In 2006, the Salvation Army announced that it was going to build a $350 million recreation facility on Staten Island to serve low-income families in the Stapleton-Clifton neighborhoods. Most, but not all, of the funding would come from a bequest from the Kroc family, whose fortune stemmed from McDonald’s. The local community would have to provide long-term sustainability money.
By 2009 planning was well underway, and that year the Salvation Army paid $7.6 million to acquire a suitable site: seven acres on the Bayley Seton Hospital property. But then the project was scaled back by almost half. It was still a substantial 69,000 square feet, and would include a pool, basketball courts and workout equipment. And the Kroc donation was still north of $90 million.
Then the plan languished: permits were delayed, negotiations with the hospital about remaining services dragged on and costs started to climb. When Hurricane Sandy struck, the Salvation Army’s priorities shifted.
The de Blasio administration didn’t say no. They didn’t try to amend the plan to make it more to the mayor’s liking. They just let it slip between the cracks.
Two years ago, Staten Island Borough President James Oddo revived the plan. The communities to be served by the new Kroc facility were even more desperate for safe, adequate recreation facilities, ever since the old Cromwell Recreation Center in Tompkinsville collapsed in 2010. Mr. Oddo allocated $5 million of his discretionary budget to the project, and spent the last two years asking the de Blasio administration to allocate $20 million to ensure long-term stability. Mr. Oddo crafted a plan to shift some city services to the new center, simply moving already-allocated city funds to the new, much-needed facility. And that is when things fell apart: City Hall never responded to Mr. Oddo’s request.
The de Blasio administration didn’t say no. They didn’t try to amend the plan to make it more to the mayor’s liking. They just let it slip between the cracks. As a result, after City Hall missed several deadline extensions, the Salvation Army pulled the plug.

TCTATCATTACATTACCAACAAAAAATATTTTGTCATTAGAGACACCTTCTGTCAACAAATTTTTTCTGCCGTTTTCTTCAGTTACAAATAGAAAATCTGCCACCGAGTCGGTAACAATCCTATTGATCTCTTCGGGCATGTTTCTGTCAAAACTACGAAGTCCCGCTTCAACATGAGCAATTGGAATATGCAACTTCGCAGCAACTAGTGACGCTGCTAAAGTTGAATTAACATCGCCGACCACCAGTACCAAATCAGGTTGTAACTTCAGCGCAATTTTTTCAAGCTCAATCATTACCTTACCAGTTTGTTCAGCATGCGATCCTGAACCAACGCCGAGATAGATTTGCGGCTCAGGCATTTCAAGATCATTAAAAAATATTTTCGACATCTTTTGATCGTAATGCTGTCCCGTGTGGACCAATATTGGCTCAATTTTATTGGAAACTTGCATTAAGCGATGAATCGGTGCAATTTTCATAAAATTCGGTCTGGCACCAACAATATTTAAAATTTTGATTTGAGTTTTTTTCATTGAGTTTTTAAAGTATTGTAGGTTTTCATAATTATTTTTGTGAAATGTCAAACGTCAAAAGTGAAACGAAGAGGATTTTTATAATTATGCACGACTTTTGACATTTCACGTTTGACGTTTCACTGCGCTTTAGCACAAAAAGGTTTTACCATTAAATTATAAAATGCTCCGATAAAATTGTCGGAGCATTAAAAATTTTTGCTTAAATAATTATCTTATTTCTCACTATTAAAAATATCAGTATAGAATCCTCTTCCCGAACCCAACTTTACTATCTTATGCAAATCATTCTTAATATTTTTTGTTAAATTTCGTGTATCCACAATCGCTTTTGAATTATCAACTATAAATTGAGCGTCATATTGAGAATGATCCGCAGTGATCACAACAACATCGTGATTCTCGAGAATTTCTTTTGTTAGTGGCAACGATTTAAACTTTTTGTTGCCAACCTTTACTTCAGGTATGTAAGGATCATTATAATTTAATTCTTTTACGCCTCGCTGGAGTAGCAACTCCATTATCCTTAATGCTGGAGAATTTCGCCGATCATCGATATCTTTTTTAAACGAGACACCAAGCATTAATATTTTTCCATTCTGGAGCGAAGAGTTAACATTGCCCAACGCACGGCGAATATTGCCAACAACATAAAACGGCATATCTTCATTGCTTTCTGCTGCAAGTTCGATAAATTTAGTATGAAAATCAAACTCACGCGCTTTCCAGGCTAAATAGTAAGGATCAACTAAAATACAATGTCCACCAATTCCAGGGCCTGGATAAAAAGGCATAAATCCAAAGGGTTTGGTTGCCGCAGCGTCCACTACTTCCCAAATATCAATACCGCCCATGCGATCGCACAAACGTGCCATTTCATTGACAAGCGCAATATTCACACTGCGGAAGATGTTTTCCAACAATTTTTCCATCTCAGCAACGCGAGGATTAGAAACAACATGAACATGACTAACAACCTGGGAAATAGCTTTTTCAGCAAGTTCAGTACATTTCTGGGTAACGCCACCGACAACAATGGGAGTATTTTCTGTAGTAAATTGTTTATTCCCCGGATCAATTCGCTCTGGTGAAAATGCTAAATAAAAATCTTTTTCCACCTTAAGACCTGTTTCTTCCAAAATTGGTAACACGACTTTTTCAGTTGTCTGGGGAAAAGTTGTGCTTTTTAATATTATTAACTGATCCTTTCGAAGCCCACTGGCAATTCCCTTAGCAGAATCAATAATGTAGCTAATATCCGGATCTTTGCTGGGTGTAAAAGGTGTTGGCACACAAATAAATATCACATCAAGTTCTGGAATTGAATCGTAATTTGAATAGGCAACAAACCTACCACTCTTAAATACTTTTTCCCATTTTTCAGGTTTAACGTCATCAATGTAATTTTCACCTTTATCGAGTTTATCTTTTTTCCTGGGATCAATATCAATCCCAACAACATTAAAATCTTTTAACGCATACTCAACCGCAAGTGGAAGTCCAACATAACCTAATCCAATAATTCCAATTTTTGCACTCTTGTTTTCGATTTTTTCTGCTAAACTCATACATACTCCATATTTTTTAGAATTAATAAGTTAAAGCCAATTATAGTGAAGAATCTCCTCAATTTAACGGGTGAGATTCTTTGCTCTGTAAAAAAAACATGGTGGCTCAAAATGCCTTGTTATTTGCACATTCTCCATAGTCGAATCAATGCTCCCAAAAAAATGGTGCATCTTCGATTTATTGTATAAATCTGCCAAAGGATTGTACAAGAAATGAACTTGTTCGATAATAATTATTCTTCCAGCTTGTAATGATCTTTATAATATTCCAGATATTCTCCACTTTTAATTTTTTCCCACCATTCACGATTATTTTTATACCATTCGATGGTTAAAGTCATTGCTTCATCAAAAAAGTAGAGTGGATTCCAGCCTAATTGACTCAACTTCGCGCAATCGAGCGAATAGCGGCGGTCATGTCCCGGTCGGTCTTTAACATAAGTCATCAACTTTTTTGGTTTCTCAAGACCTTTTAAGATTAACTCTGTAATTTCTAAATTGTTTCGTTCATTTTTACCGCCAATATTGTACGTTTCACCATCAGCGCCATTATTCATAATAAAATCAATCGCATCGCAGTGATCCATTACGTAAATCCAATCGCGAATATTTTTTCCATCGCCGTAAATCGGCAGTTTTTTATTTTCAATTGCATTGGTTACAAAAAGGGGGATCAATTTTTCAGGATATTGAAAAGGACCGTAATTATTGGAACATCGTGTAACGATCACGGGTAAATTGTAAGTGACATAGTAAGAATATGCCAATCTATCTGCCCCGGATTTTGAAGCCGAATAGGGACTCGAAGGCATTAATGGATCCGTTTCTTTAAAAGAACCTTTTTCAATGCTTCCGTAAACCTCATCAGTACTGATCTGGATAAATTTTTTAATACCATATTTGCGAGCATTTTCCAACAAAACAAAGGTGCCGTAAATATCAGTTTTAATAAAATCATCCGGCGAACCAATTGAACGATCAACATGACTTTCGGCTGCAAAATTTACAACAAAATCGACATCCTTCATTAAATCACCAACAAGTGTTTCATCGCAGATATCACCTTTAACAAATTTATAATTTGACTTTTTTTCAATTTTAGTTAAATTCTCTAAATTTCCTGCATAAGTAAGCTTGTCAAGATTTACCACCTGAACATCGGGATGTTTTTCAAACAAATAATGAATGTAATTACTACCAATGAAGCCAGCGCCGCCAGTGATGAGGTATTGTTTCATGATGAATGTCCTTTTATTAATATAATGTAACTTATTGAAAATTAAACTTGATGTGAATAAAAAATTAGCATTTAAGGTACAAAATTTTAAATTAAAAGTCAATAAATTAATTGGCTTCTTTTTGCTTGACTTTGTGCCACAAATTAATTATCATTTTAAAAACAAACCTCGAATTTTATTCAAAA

Now, Staten Island will get nothing.
Sadly, this is not the first time the de Blasio administration has missed important deadlines. This past fall, Mr. de Blasio’s Education Department missed one that would have helped find locations for seven new charter elementary schools.
Now, families will get nothing.
On another occasion, the city’s Housing Authority sent in an incomplete application to the Federal Department of Housing and Urban Development—which was offering a $3 million emergency safety and security grant. That one should have been easy.
Again, the city got nothing.
These are projects that would have had a direct impact on people’s lives: educational opportunity, recreation and enhanced safety in all-too-dangerous housing projects. Yet Mr. de Blasio’s team can’t manage to meet deadlines. Given the boss’ all-too-frequent inability to show up to his own public engagements on time, it is little wonder that his staff is following his example.
It is not acceptable. As Mr. Oddo correctly observed, the Kroc-Salvation Army facilities are “transformational.” Mr. de Blasio and his entire administration need to take the job seriously. If they can’t, there are plenty of capable people ready to step up.